Here's something that's been on my mind;
|click to enbiggitate|
Anyway, I've been looking at the 2000-2009 bear market, and saw that some of the best performing stocks were transports - railways, to be specific. If you bought UNP in 2002, for example, you never experienced a bear market whatsoever. Some other forms of transport like JBHT also did fantastic.
And when you look at this long-term chart, you see something interesting. The transport index started to stink in 1998.
From 1998-2000 is really where you saw the height of NASDAQ tech stock excess.
So, if you're the type of person who loves to accuse the markets of lying, then you should have seen the lie from 1998-2000 by seeing the weakness in transports. After all, if the S&P was an indication of continued US economic strength, then why wasn't anyone making any money transporting goods? Hm?
The idea behind this is that the transports are the true indicator of underlying growth. You can see it from say 2003 onward: while the S&P had entered a long multi-year consolidation, the Transports were much less horizontal.
You could read that whole 1995-2012 area this way:
1. from 1995-1998, the S&P properly reflected US economic strength because it advanced in lockstep with the strength in transportation, and the transportation stocks are strongly tied to the economy, and the transports don't lie because all they do is measure the movement of goods, which is what an economy is.
2. From 1998 to 2000, the transports showed massive weakness in the economy, but the S&P ignored that;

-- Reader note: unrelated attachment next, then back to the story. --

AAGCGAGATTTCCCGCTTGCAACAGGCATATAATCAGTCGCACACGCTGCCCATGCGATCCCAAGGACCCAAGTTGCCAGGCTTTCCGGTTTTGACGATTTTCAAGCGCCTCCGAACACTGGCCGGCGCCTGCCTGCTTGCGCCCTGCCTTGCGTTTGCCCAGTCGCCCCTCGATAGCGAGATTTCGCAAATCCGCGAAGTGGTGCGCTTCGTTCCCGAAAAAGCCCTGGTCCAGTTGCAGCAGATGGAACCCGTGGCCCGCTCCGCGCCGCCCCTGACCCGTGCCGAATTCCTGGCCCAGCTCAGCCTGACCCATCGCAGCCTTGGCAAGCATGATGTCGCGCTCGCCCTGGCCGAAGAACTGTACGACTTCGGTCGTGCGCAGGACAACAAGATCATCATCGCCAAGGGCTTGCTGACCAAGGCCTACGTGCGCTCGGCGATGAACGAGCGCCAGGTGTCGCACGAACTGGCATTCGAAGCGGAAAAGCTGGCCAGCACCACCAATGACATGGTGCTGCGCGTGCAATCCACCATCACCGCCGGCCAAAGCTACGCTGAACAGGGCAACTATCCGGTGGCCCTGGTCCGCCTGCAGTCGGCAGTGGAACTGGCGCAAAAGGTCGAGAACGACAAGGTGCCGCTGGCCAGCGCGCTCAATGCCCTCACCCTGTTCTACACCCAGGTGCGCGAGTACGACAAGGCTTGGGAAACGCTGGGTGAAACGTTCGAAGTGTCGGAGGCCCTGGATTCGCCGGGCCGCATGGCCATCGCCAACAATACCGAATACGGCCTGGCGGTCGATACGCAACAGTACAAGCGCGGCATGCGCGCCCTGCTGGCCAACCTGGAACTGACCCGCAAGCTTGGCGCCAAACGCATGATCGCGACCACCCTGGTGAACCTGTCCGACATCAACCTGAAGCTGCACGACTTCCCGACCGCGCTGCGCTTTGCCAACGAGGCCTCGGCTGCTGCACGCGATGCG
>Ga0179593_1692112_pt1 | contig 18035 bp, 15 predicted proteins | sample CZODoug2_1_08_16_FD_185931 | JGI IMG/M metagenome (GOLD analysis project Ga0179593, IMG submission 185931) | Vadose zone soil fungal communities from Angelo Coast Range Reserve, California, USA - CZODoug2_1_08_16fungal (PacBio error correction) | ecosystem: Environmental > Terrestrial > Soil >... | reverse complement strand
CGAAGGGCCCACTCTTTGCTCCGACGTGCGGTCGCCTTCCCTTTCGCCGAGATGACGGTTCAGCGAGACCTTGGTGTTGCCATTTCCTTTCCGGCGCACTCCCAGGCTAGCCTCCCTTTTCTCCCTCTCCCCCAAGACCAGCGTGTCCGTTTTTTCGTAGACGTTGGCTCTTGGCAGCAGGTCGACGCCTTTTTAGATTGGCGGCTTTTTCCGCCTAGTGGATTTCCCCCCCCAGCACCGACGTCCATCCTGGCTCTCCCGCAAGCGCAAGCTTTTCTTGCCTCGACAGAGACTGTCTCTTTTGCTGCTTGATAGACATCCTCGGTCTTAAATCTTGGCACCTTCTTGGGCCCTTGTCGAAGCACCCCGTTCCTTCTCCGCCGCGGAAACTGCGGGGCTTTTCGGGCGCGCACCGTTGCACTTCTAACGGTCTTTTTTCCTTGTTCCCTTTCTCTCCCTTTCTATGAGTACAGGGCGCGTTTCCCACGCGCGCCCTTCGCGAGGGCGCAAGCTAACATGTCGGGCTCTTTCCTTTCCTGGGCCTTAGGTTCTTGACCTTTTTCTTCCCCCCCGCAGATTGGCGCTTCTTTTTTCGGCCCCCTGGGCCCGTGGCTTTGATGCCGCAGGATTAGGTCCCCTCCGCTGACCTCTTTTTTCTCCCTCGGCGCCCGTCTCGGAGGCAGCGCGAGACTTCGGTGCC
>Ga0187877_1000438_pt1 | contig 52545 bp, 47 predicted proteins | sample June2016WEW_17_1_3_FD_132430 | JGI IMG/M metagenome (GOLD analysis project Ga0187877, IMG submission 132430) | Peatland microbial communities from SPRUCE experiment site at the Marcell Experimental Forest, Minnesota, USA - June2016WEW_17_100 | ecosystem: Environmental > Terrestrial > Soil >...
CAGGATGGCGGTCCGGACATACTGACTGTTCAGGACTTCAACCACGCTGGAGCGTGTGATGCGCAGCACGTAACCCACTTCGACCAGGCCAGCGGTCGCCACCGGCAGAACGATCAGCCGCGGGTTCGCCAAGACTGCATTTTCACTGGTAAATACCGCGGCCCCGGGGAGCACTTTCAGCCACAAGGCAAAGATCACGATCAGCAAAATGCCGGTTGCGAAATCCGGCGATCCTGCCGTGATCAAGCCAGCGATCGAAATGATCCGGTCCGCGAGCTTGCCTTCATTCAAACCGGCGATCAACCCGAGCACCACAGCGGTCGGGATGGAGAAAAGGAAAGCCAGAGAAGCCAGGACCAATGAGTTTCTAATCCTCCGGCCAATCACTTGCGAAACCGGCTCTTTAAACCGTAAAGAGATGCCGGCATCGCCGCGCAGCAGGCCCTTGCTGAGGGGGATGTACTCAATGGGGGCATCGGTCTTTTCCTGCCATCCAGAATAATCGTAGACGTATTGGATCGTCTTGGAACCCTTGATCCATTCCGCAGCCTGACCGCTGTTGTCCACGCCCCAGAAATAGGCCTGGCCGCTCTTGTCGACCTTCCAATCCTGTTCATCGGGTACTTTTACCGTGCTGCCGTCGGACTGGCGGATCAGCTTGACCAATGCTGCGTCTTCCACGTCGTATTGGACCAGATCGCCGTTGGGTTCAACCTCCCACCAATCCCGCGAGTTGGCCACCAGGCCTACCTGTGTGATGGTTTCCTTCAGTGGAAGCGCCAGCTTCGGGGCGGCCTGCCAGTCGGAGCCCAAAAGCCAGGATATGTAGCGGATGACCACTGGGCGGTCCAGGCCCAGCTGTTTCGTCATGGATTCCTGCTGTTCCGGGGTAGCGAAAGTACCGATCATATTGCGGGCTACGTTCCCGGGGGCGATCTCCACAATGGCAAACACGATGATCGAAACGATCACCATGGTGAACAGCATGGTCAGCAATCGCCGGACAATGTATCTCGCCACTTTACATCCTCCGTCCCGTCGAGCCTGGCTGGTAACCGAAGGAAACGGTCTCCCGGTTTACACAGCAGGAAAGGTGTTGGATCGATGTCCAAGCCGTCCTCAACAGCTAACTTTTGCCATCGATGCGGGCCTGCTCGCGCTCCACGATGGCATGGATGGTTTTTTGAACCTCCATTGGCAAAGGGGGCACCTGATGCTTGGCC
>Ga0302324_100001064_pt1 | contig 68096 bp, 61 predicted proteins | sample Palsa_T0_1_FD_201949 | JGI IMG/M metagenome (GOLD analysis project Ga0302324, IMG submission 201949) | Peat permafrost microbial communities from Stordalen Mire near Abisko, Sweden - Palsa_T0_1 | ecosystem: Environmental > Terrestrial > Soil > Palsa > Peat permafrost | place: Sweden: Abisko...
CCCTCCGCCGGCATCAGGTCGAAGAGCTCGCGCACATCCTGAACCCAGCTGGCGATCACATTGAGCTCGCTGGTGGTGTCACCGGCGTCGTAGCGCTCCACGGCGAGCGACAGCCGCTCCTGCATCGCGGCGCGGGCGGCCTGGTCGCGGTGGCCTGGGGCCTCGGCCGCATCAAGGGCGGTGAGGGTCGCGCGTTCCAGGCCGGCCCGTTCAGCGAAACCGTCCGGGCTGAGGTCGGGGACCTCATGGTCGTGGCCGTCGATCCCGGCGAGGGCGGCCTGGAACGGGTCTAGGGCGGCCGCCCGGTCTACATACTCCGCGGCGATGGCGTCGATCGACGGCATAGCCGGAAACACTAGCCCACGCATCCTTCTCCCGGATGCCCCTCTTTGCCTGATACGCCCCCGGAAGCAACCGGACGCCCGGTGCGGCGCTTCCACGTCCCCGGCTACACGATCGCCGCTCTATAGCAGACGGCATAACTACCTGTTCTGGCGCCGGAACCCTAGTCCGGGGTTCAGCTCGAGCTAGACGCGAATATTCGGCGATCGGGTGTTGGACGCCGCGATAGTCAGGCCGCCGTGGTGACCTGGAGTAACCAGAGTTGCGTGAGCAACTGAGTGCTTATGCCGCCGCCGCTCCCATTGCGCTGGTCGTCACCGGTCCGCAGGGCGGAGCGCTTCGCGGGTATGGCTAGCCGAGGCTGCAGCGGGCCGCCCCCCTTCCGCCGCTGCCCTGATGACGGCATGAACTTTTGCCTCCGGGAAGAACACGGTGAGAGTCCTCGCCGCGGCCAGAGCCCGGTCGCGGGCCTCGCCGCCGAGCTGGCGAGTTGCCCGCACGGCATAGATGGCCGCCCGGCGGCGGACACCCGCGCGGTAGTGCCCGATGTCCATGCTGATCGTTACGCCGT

3. From 2000-2002, the S&P fell back down as the lie became apparent;
4. From 2002-2007, the transports advanced strongly as the US economy continued to grow, but the S&P lagged because it was still overvalued compared to what goods were actually moving;
5. From 2007-2009 everything pooped a lung;
6. From 2009 to the present, the transports have outperformed, because the ten year bear market made the S&P lag as everyone reacted with disbelief.
And as to point #6, there is an analog in the above chart: look at what happened from 1974 to 1981. There also, the S&P had been in a secular bear market consolidation, and the transports were actually worse off from 1968 to 1974. Then, the transports outperformed out of that 1974 bottom for a good 7 years, til the rest of the market finally quit piddling their panties, and after that the two ran in lockstep to 1998.
1974 to 1998 is 25 years, by the way. So if this time isn't different, you still have a long time to make money.
And in 2011 the transports printed an alltime new high. Did anyone let you know about that when it happened? Hm?
Anyway, the point of all this was that it looks like you can easily tell when the broad equity market is in a bubble: it's when the broad market is still advancing while the transports are stalled or declining. That's what happened from 1998-2000.
And by the way, you won't see this on a day-to-day chart; it'll be the longer-term chart that you have to see it in. So don't bother listening to any clown doomer who says "OMG the transports have gone down for a whole week! Sell sell sell!"